After the oil-producing countries formed a cartel and sent oil prices soaring upward in 1973, some economic forecasters waited for the next shoe to drop.

What commodity would be next? Bauxite? Copper? Tin, bananas, rubber?

Five years later, no powerful new cartel has emerged. But members of the Association of Natural Rubber Producing Countries (ANRPC) have indicated that if they are unable to negotiate an international agreement on rubber prices this year with the large buyers, the producing countries may try to drive prices up by regulating exports and production.

Potentially, Malaysia is the world's rubber "superpower." It produces nearly half the total annual world output of 3.6 million metric tons. Malaysia's representatives have been leading efforts at international talks in Geneva to work out a price deal with the industrial countries.

Malaysia wants an arrangement guaranteeing a minimum rubber price that would rise in step with inflation and other global economic developments.

Malaysia's bargaining power has been stengthened by rising costs and shortages of oil-based feedstocks for making synthetic rubber. There is little likelihood, however, that Malaysia could ever dictate world rubber prices the way Saudi Arbia can almost unilaterally determine the price of oil.

For one thing, Malaysia's 500,000 smallholders would be the first to suffer from any deliberate cutback in rubber production for the purpose of squeezing world markets.

These small rubber holdings support some 3 million rural people, one quarter of the country's entire population. Most of those rubber smallholders are Malays, who from the base of political support for the Malay-dominated National Front government in this tricommunal society of Malays, Chinese and Indians.

Second, if natural rubber prices are pushed too high, a faster switch to sythetic (which already outsells natural rubber by a two-to-one margin) could take place. A World Bank study predicts that global synthetic rubber production capacity will increase 22 percent between 1976 and 1981.

Rubber is different from most agricultural commodities in that production is fairly constant. It is a year-round crop not subject to harvest failure. Price fluctuations tend to be caused not by changes in the supply but by the unpredictable requirements of industrial nations. These change with recessions and slumps in auto sales.

Natural rubber prices hit 60 cents a pound after the 1973 oil embargo, then plunged to 20 cents a pound in the 1974 recession before climbing back to more than 50 cents a pound last fall.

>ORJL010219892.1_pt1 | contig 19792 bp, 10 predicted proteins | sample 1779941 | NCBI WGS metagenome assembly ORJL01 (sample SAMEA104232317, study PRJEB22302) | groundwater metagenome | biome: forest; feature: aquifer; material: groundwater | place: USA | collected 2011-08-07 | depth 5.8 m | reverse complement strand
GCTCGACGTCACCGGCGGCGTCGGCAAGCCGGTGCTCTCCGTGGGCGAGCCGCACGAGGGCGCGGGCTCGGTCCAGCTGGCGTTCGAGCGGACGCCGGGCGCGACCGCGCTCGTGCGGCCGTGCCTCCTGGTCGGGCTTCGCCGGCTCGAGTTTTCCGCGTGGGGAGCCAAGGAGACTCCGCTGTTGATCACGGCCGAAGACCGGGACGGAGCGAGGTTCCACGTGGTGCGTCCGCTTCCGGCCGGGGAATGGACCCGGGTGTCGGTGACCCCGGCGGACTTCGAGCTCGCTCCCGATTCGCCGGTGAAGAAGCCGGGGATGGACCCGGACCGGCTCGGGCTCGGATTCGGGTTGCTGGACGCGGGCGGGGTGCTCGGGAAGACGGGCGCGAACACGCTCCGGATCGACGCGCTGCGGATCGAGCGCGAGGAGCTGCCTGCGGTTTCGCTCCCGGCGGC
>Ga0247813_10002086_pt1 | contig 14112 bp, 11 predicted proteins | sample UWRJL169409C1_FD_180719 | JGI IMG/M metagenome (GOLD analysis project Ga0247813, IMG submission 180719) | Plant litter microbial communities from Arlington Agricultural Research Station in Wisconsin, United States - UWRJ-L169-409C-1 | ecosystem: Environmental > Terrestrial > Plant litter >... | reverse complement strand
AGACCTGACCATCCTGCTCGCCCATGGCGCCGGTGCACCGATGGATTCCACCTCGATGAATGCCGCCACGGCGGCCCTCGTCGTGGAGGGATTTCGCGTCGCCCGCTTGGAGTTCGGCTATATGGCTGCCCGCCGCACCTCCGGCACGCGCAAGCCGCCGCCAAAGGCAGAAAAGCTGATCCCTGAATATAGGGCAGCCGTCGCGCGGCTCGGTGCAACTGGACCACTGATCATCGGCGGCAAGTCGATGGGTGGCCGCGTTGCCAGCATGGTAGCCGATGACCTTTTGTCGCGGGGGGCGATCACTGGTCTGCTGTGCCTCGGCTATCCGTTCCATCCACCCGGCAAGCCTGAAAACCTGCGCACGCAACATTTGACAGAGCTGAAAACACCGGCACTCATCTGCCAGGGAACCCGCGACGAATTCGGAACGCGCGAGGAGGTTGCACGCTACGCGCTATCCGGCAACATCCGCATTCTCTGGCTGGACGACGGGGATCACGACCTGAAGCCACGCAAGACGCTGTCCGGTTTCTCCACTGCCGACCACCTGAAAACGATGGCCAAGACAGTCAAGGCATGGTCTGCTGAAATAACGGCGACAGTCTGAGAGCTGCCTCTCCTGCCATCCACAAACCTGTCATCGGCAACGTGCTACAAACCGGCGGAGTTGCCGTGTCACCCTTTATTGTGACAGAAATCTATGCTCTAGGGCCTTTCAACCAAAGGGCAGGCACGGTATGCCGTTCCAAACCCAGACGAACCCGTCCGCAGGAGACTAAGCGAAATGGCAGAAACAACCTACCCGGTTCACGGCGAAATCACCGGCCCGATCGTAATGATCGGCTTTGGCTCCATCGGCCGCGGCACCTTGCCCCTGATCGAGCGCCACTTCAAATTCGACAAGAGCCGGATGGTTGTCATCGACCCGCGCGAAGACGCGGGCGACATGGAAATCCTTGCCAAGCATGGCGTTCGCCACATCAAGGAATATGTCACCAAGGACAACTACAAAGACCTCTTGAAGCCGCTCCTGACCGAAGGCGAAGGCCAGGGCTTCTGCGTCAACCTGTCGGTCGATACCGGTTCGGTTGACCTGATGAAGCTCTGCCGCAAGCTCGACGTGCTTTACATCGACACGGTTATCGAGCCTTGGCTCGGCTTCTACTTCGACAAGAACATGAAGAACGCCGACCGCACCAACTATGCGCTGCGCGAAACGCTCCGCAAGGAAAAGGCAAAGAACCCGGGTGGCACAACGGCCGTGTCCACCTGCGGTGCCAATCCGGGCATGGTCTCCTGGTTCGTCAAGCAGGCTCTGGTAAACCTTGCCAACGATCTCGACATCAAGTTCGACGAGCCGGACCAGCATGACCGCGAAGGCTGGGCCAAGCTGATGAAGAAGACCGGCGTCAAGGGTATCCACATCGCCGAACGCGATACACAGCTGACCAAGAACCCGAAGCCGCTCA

These shifts raise havoc with the Malaysian economy and budget, which depend on taxes from rubber producers and exporters. Rubber export duties brought Malaysia $25 million in 1972, $100 million in 1973 and $25 million in the recession year of 1974.

The Carter administration favors an international buyer-seller agreement for rubber. The administration proposes stabilizing prices with the aid of a 700,000-ton buffer stockpile.It opposes fixed floor and ceiling prices and is against trade controls, such as export quotas, however.

U.S. officials say chances for an agreement on rubber probably are better than for any of the 17 other commodities on a United Nations working list.

The government is at odds with the major U.S. tire and rubber companies which have gone on record opposing an agreement. The companies' position is that any interference with the "free market" is undesirable.

Goodyear Chairman Charles J. Pilliod Jr. recently said that the U.S. government policy on rubber appears to "support cartels abroad."

"The Malaysian government doesn't want price stability," said another Akron executive. "The Malaysian government wants high prices."

The companies' objections are practical as well as ideological.

None of them grows enough rubber on its own plantations to supply all it needs. So all the multinationals cover some of their requirements in the open Asian markets where, as the largest customers, they exert influence on prices.

Company opposition to a scheme to stabilize prices may not be as unified as it appears, however.

Uniroyal, which comes closest to being self-sufficient, has been diplomatically reserved. Some of its largest holdings are in Malaysia, where the government would take offense at any outspoken opposition.

Goodyear has large plantations on its own and access to additional rubber through long-term agreements with Asian millers. Some officials say privately the company could gain from an agreement that fixed high, stable prices.

Some diplomats and economic specialists think. a future union between the Organization of Petroleum Exporting Countries and the rubber producers is conceivable, fusing the organizations which produce the two basic raw materials for tires.

Indonesia is a member of both groups and both are dominated by Moslem countries.

On the other hand, other experts feel the two groups are more likely to become competitors than allies.

Saudi Arabia and Kuwait may decide to establish their own synthetic rubber and tire indutries someday. That would work against Malaysia's own hopes of becoming a major tire producer utilizing its own domestic rubber.